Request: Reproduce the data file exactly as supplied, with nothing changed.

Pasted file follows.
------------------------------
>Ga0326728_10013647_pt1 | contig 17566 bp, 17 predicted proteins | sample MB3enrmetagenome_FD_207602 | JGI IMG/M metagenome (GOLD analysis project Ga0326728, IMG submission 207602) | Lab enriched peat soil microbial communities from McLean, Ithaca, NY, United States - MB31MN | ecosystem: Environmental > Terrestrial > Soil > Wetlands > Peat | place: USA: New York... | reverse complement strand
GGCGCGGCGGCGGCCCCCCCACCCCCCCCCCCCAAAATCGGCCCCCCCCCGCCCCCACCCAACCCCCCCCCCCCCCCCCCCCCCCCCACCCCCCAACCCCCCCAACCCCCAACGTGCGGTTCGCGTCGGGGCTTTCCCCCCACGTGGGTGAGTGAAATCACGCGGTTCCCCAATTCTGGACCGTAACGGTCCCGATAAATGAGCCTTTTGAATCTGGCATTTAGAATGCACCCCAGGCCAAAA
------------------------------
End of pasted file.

>Ga0326728_10013647_pt1 | contig 17566 bp, 17 predicted proteins | sample MB3enrmetagenome_FD_207602 | JGI IMG/M metagenome (GOLD analysis project Ga0326728, IMG submission 207602) | Lab enriched peat soil microbial communities from McLean, Ithaca, NY, United States - MB31MN | ecosystem: Environmental > Terrestrial > Soil > Wetlands > Peat | place: USA: New York... | reverse complement strand
GGCGCGGCGGCGGCCCCCCCACCCCCCCCCCCCAAAATCGGCCCCCCCCCGCCCCCACCCAACCCCCCCCCCCCCCCCCCCCCCCCCACCCCCCAACCCCCCCAACCCCCAACGTGCGGTTCGCGTCGGGGCTTTCCCCCCACGTGGGTGAGTGAAATCACGCGGTTCCCCAATTCTGGACCGTAACGGTCCCGATAAATGAGCCTTTTGAATCTGGCATTTAGAATGCACCCCAGGCCAAAA